What is testicular cancer? What are the symptoms and treatments?

The testicles are an egg-shaped pair of organs located just below the penis in men and covered with skin called the scrotum. Its job is to produce sperm and testosterone. Testicular cancer, on the other hand, is a type of cancer that originates from testicular reproductive cells and is seen in the testicle. Testicular cancer is most common in adult males. Its incidence in the community is 3 per 100,000 people.

Rarely, the disease can be seen in pre-adolescents. The cause is not known exactly. However, there are some risk factors. Failure to correct undescended testicles until the age of 10 in childhood may lead to testicular cancer. When there is cancer in one testicle, the risk increases in the other testicle. The risk is higher in men with testicular cancer in their father or brother than in the normal population. Those who have had orchitis, ie testicular inflammation, are at risk of developing testicular cancer. It has been reported in some publications that HIV infection can also lead to testicular cancer. Apart from the primary tumor of the testicle, different cancer types can metastasize to the testicle.

 

Symptoms of testicular cancer

The most common symptom is a generally painless swelling felt inside the testicle. The swelling is hard. There may be a feeling of heaviness in the scrotum. Sudden collection of fluid in the scrotum may also be another symptom. Occasionally, the mass may be painful. If the cancer has spread to the lymph nodes, there may be pain in the groin and back. Testicular cancer most often spreads to the lungs. In this case; chest pain, shortness of breath and cough may occur. It can cause lumps to form in different parts of the body. There are benign conditions other than cancer that causes swelling in the testicles. These; hernia, scrotum fluid (hydrocele), varicocele and spermotocele.

 

 

Early diagnosis in testicular cancer

Early diagnosis in testicular cancer can be made by examining himself intermittently and immediately consulting a doctor in case of abnormality. There is no need to check the testicles almost every day. When the scrotum is loose after a shower once a week, the consistency of the testicles can be checked with the help of two fingers. In case of asymmetry, mass and pain, a doctor should be consulted immediately.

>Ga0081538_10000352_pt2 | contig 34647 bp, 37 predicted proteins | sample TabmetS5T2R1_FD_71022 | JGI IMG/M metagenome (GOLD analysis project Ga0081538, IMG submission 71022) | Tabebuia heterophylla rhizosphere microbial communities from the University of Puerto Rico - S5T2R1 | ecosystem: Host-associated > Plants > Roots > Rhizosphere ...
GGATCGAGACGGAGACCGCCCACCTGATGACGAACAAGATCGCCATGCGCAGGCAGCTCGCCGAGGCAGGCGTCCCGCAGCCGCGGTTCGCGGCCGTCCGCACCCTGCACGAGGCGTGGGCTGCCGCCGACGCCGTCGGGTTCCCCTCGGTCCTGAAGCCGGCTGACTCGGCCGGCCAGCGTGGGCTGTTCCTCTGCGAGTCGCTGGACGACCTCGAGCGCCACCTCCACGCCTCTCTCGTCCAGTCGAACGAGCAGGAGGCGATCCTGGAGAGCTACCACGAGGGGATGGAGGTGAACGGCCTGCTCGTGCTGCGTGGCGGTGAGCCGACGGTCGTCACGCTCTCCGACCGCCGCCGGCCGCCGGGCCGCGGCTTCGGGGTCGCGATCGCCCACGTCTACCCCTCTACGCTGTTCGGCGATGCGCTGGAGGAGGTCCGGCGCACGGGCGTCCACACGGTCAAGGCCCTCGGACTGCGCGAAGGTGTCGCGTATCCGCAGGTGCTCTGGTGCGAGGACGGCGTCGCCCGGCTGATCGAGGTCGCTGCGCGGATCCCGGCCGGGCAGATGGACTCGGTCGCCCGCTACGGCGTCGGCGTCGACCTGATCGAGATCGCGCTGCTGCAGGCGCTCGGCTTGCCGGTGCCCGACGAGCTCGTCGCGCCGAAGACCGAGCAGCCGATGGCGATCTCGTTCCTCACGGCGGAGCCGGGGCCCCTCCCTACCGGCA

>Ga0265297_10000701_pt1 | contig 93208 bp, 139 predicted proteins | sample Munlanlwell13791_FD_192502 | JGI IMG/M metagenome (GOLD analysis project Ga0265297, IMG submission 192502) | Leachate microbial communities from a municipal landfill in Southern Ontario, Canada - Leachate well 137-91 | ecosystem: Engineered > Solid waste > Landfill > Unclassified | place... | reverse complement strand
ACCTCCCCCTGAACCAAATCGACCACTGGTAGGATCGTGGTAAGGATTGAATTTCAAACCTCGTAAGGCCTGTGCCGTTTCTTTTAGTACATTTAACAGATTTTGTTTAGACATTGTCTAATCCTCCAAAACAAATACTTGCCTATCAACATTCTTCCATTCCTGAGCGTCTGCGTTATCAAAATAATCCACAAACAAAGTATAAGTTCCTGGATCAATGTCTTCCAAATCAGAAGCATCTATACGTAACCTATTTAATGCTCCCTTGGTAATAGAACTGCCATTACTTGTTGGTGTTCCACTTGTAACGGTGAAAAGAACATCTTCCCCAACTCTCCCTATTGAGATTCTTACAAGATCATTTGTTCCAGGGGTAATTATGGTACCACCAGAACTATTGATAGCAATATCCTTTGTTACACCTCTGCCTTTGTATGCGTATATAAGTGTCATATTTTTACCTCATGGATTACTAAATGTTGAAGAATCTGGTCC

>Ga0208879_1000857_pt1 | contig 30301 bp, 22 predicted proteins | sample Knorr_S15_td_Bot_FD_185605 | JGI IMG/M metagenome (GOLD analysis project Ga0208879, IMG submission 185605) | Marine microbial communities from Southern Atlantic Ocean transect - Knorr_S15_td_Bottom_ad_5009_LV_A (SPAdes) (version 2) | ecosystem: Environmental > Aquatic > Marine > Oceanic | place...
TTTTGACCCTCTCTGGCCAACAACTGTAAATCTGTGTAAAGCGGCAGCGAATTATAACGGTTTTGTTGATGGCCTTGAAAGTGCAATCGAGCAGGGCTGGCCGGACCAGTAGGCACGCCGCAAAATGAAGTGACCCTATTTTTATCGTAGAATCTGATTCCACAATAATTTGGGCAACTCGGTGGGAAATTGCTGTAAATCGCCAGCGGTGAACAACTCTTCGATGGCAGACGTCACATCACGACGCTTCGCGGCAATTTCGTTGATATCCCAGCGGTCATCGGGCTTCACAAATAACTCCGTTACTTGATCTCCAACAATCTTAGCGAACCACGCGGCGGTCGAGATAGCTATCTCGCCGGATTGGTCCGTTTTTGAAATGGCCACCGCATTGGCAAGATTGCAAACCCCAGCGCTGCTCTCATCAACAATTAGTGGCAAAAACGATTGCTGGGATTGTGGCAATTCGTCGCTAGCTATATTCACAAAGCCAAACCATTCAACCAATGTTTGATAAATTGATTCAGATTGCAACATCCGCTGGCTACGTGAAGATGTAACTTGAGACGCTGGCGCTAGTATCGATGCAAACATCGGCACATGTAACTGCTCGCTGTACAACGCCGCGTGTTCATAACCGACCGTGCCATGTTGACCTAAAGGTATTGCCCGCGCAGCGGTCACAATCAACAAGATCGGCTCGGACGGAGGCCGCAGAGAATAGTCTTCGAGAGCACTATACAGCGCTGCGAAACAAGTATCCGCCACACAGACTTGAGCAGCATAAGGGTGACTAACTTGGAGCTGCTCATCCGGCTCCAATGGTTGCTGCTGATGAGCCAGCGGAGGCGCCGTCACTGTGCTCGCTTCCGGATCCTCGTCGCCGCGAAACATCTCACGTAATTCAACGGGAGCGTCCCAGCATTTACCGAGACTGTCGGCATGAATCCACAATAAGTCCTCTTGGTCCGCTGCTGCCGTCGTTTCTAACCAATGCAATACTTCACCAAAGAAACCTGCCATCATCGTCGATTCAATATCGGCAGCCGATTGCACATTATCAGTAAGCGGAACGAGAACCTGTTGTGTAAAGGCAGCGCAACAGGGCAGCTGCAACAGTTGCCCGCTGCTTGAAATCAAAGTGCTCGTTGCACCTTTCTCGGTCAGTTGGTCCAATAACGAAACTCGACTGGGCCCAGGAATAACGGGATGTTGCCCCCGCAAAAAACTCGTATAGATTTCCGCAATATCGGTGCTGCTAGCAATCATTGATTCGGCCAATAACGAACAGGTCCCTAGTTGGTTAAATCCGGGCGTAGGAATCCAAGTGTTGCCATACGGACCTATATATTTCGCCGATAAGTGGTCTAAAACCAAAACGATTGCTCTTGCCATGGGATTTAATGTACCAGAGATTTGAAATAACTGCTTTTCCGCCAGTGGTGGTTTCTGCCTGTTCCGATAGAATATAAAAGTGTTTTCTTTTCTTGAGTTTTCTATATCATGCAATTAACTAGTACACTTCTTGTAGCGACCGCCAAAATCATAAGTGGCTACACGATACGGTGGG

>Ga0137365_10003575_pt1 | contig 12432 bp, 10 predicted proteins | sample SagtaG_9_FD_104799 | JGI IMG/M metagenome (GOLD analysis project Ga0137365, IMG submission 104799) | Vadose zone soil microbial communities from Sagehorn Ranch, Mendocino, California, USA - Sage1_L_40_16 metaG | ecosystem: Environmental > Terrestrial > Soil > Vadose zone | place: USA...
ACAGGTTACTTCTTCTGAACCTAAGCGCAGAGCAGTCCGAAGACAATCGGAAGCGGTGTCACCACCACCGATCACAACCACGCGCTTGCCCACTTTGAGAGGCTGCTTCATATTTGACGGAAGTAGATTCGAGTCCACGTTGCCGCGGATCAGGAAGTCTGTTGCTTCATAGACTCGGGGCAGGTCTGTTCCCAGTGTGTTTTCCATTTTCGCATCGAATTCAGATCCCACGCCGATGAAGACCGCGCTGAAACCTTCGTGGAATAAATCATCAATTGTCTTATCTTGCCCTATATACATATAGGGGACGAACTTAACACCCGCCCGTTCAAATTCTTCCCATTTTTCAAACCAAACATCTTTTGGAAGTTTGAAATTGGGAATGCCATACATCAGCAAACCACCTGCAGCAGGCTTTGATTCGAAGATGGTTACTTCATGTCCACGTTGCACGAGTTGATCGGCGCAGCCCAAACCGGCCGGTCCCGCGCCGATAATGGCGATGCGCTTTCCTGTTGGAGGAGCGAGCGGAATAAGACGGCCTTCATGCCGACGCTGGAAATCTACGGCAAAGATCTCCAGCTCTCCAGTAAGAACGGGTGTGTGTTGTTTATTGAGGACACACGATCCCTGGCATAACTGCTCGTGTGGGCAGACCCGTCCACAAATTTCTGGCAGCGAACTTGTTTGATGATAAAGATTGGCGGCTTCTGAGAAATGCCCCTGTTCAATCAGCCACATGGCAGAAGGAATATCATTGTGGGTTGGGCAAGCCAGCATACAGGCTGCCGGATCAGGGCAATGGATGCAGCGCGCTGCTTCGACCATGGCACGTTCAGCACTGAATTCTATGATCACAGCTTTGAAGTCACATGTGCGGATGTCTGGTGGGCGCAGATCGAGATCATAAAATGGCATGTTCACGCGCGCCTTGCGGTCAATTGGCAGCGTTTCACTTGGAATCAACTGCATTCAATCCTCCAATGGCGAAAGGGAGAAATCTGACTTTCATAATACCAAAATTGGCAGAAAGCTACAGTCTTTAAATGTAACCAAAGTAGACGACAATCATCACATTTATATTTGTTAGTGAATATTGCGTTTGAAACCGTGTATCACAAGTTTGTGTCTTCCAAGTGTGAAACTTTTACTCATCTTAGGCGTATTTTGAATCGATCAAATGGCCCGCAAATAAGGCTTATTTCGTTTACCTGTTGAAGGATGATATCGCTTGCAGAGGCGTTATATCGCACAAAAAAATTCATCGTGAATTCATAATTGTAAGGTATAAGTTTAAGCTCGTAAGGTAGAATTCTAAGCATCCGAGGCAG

Testicular cancer diagnosis

Noticing an abnormality in the testicle, the patient should go to a urologist. The urologist conducts a detailed physical examination and takes the history. The physician will first ask the patient for ultrasonography and tumor markers. If the disease is thought to have spread, chest radiography, abdominal and lung tomography may be requested. If the testicle needs to be removed with an operation, a biopsy is performed and sent for pathological examination. If spine or brain involvement is suspected, MRI may be requested.

Testicular tumors come in two types, seminoma and nonseminoma. Seminoma tumors have a better prognosis and respond well to radiotherapy and chemotherapy. Nonseminoma tumors (choriocarcinoma, embryonal carcinoma, yolk sac tumor, teratoma) behave differently according to the stages of the disease.

 

 

Stages of testicular cancer

Stage 1: The tumor is only in the testicle.

Stage 2: The cancer has spread to the lymph nodes in the abdominal area.

Stage 3: The cancer has spread to lymph nodes and lungs in distant regions, except for the lymph nodes in the abdomen.

 

Treatment in testicular cancer

Surgery, chemotherapy and radiotherapy treatments are applied according to the stage of the disease in testicular cancer. The recovery rate in testicular cancer is high. A prosthesis can be placed in patients whose testis is removed to correct the appearance impairment.

Testicular tumors can recur despite treatment. The probability of recurrence is highest in the first 2 years. Follow-up of the patient is done closely for at least 5 years. Since the risk of cancer in the intact testicle increases, the patient should examine himself well intermittently.

Removing one of the testicles does not affect the reproductive potential of the patient. However, reproductive functions may deteriorate after chemotherapy. The patient’s ability to discharge semen may be impaired.



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